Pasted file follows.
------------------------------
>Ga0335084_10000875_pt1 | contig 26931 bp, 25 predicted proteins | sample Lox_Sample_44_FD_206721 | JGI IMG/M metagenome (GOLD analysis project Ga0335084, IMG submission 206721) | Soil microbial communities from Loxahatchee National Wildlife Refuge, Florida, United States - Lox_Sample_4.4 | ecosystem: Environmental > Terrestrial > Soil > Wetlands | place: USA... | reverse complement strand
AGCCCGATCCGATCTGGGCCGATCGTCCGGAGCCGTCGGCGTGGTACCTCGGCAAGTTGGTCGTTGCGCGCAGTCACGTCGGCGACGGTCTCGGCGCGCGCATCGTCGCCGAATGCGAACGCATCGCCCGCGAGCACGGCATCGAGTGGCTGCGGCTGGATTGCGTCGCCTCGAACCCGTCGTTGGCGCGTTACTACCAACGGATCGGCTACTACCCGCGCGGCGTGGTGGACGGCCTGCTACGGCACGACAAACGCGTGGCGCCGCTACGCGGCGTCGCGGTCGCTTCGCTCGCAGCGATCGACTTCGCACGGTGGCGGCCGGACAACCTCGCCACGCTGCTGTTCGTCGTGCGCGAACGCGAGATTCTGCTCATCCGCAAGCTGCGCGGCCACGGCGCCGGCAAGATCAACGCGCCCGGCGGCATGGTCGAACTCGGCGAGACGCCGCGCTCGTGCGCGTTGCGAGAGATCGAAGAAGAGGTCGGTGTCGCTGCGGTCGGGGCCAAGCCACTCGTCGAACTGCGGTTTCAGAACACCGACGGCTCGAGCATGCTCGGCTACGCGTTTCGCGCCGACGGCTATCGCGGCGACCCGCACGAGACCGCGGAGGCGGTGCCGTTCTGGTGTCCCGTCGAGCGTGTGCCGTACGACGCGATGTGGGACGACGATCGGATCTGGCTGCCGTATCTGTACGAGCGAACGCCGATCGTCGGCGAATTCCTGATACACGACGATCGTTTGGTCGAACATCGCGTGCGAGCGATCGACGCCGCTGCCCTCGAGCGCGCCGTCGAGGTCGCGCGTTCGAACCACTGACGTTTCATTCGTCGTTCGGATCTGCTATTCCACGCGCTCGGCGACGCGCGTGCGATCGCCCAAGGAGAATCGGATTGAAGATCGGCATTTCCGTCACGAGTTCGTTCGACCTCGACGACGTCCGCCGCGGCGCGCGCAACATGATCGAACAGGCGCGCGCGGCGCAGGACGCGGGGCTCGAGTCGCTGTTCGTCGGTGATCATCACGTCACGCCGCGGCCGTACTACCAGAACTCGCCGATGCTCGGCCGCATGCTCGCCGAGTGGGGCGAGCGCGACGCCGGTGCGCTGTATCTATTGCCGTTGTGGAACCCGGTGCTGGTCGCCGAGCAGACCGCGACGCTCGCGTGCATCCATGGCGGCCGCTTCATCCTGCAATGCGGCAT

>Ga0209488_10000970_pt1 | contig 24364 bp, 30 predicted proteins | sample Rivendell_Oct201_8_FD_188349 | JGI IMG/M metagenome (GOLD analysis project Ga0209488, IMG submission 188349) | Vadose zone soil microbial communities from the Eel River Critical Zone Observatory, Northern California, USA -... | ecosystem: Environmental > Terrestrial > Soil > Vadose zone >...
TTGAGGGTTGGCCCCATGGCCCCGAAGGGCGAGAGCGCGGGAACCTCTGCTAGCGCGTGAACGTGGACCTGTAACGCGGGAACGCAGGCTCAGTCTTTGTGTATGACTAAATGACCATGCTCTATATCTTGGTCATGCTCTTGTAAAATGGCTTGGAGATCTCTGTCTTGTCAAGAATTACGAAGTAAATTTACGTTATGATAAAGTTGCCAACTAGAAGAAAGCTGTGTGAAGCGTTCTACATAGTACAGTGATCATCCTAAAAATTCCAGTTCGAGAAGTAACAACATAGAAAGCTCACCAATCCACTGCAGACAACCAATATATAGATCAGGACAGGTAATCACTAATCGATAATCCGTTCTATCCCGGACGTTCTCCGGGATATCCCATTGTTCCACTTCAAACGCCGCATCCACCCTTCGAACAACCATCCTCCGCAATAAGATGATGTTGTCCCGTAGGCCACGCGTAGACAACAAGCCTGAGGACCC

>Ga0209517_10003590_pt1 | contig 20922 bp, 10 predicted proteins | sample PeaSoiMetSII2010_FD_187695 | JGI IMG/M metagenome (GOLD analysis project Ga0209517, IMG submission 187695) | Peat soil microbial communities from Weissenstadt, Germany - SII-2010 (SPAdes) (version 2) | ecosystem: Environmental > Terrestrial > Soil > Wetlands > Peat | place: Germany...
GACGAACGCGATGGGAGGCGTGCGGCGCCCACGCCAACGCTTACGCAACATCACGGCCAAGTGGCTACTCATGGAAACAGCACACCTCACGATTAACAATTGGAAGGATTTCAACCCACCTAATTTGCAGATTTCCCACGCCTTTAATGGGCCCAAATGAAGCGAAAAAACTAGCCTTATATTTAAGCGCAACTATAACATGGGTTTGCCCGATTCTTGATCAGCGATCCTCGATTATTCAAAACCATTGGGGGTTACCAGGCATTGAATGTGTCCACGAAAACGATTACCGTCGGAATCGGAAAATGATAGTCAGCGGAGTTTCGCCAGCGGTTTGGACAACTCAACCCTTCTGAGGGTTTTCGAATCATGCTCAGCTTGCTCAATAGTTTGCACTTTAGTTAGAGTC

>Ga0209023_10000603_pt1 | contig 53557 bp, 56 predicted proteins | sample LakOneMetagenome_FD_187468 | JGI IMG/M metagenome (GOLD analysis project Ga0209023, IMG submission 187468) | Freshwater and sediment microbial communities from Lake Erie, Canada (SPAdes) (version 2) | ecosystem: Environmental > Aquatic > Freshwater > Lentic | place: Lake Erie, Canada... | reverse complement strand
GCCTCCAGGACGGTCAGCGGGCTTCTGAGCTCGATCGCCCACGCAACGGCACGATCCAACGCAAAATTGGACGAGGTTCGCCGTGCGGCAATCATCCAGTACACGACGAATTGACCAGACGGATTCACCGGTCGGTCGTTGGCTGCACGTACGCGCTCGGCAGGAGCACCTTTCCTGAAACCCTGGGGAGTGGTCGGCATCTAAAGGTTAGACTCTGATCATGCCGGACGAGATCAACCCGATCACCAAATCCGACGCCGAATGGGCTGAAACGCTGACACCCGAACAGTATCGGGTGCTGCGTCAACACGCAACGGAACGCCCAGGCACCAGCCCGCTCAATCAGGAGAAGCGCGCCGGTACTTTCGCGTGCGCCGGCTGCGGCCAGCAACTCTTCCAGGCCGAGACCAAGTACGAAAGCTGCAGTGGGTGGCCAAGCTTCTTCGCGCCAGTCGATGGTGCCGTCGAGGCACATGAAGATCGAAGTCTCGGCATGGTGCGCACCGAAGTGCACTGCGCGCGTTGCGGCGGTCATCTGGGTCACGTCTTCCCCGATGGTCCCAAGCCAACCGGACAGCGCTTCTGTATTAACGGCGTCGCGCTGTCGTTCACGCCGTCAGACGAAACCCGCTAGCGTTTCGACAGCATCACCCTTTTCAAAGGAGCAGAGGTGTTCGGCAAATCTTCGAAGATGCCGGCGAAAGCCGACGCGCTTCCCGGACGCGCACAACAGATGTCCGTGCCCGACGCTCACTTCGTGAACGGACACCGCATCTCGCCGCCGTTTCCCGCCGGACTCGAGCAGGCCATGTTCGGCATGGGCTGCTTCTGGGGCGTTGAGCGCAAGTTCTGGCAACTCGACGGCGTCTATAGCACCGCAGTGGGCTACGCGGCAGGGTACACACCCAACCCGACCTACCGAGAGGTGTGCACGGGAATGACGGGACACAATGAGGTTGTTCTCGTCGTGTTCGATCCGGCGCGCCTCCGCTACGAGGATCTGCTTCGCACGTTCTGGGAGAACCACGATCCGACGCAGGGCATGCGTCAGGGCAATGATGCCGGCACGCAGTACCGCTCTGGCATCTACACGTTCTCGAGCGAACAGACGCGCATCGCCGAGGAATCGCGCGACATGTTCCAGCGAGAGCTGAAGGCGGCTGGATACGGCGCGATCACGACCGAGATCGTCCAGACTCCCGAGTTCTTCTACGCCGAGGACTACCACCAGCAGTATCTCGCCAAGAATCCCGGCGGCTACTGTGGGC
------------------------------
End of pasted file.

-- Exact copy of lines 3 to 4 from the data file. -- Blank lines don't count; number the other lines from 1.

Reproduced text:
>Ga0209488_10000970_pt1 | contig 24364 bp, 30 predicted proteins | sample Rivendell_Oct201_8_FD_188349 | JGI IMG/M metagenome (GOLD analysis project Ga0209488, IMG submission 188349) | Vadose zone soil microbial communities from the Eel River Critical Zone Observatory, Northern California, USA -... | ecosystem: Environmental > Terrestrial > Soil > Vadose zone >...
TTGAGGGTTGGCCCCATGGCCCCGAAGGGCGAGAGCGCGGGAACCTCTGCTAGCGCGTGAACGTGGACCTGTAACGCGGGAACGCAGGCTCAGTCTTTGTGTATGACTAAATGACCATGCTCTATATCTTGGTCATGCTCTTGTAAAATGGCTTGGAGATCTCTGTCTTGTCAAGAATTACGAAGTAAATTTACGTTATGATAAAGTTGCCAACTAGAAGAAAGCTGTGTGAAGCGTTCTACATAGTACAGTGATCATCCTAAAAATTCCAGTTCGAGAAGTAACAACATAGAAAGCTCACCAATCCACTGCAGACAACCAATATATAGATCAGGACAGGTAATCACTAATCGATAATCCGTTCTATCCCGGACGTTCTCCGGGATATCCCATTGTTCCACTTCAAACGCCGCATCCACCCTTCGAACAACCATCCTCCGCAATAAGATGATGTTGTCCCGTAGGCCACGCGTAGACAACAAGCCTGAGGACCC